It’s easy to overlook your own bias, especially if you never see anything that seems to contradict it. Ever since I was a teenager, I had a kind of stigma associated with people who used breathing exercises as a way of managing stress. I’d never actually tried it myself. If I had, I think my opinion would be different; because breathing exercises actually work really well at reducing stress, especially the panic-attack kind.
This prejudice of mine went unexamined for years (as prejudice often does). And thinking back, I think it comes from how I was introduced to the whole idea. In fact, I don’t think I could have had a worse introduction.
The Story of Kevin: When Pranks Go Bad.
When I was thirteen I went to a summer camp for boys with my cousin. Most of my time there was spent throwing sticks at things and seeing what would catch on fire. Two boys thought it would be funny to tip over a port-o-potty while someone was inside. I don’t remember the victim’s name (I’ve always been bad at remembering names). So I’ll call him “Kevin” in this story.
Kevin managed to kick open the door of the tipped over port-o-potty while some the boys laughed. Kevin was furious. He pulled out his fishing knife and started waving it around in the air at no one in particular. The boys continued to laugh.
“You think this is funny?”, Kevin yelled out. “I’m gonna kill everyone in the whole ****ing camp!”
This got everyone’s attention. Kevin yelled out again, threw his knife on the ground, dropped to his knees, and covered his face. He started to cry.
“I hate all of you! I hate all of you!”, he yelled out repeatedly through his tears.
Everyone was quiet. I didn’t know how to respond to this situation so I just walked away.
To say I was immature would have been an understatement. At thirteen, I barely understood why he was upset, let alone how to help or what to do. It seemed like this whole unfortunate situation was no one’s fault, and there was really nothing to be learned from it; sometimes people just throw their knives on the ground and start crying.
I was told by an adult later that day that Kevin was “known to have anger problems”. The other boys and I were told to try and not provoke him and that he would be picked up by his grandma in the morning. This wasn’t a satisfactory explanation for me. Kevin didn’t have anger problems, he had knife-throwing and crying problems.
That night I set out to get some answers. I wanted to connect the dots between the port-o-potty tipping over and him breaking down in tears. I found him by himself in a tent near the edge of our camping area. He was counting to ten, then counting backward from ten – very slowly, in the dark.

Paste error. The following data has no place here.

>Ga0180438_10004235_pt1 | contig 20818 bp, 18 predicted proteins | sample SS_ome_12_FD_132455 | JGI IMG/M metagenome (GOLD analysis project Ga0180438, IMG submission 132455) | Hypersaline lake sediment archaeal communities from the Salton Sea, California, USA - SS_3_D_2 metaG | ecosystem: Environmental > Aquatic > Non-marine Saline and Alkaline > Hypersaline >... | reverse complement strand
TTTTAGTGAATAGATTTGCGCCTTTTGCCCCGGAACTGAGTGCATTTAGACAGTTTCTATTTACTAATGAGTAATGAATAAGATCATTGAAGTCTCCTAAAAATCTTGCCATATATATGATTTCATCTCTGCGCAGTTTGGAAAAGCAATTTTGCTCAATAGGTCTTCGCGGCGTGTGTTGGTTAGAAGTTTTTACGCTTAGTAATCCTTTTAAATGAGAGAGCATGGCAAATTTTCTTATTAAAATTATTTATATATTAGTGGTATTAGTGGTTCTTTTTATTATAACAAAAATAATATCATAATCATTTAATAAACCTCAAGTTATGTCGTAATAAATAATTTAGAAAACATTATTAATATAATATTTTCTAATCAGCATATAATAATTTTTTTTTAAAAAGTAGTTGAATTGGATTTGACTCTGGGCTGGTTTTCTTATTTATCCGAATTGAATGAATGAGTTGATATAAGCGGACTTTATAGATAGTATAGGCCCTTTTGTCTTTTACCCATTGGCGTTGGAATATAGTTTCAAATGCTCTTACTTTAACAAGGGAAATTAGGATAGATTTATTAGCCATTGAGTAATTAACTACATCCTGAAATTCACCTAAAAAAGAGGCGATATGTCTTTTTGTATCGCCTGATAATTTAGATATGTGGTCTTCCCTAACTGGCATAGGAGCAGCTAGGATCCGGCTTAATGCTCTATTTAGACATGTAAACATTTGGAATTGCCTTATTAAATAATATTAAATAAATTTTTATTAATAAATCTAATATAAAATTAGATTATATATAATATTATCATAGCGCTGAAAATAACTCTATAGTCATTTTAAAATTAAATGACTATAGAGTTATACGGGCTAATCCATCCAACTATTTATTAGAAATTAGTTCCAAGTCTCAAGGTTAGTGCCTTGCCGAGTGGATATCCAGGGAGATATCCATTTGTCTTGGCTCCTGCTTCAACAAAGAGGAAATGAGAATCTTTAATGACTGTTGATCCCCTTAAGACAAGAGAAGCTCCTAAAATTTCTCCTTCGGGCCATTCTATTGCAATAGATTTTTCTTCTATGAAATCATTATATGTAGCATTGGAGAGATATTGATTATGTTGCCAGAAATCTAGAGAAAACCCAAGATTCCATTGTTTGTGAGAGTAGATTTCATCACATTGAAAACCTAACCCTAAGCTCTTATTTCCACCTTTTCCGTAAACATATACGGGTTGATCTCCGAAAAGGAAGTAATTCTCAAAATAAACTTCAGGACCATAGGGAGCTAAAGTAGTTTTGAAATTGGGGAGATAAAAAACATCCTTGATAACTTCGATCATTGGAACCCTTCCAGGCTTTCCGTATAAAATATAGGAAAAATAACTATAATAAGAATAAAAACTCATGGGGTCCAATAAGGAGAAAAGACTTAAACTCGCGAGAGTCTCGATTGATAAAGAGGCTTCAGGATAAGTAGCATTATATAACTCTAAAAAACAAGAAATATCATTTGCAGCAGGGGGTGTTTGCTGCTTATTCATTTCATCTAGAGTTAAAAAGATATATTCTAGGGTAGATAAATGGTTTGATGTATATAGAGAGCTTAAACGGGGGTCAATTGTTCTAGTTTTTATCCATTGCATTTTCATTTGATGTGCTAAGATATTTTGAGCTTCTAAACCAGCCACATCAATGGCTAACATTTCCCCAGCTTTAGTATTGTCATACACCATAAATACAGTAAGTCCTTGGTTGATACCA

This just kept getting more and more weird.
Kevin stopped counting as he noticed me and quickly turned on a flashlight which he shined in my direction. I wanted to ask him about what happened earlier that day and how he was feeling now, but what came out was, “So you gonna kill everybody?”
That wasn’t what I wanted to say, but it was close enough. Kevin didn’t reply. He just looked at me. I couldn’t see him well since it was dark and he was shining a flashlight right into my face.
“So what are you doing?”, I asked. I got no reply. After a long silence I invited him to come to the campfire with everyone else, and he did.
When the other boys noticed who I was with they stopped talking and looked at each other. Eventually Kevin started counting and holding his breath again but quieter this time. Nobody knew what to say, so we just say in silence, listening to Kevin count to ten, forwards and backward, over and over.
The next morning, Kevin was gone before I woke up. Presumably picked up by his grandma.
And that was my introduction to breathing exercises. Kevin didn’t have the words to articulate what he was doing and he probably didn’t understand it fully. But I think he knew it worked. Otherwise, he wouldn’t be doing it when there were no parents around to check up on him. Thirteen-year-old me didn’t pick up on any of that though. All I saw was a kid with a serious lack of chill who creeped everyone out.
And from then on, whenever I would hear about reducing stress using breathing exercises, my mind would go back to that awkward night with Kevin at summer camp.
One Decade Later
Looking back on the situation, I totally relate to Kevin now. People tip over my port-o-potty all the time. And when they do, I try to remember to breathe. As corny as it might sound, it totally works. Just breathe.
And don’t worry about what people think, it’s not that weird.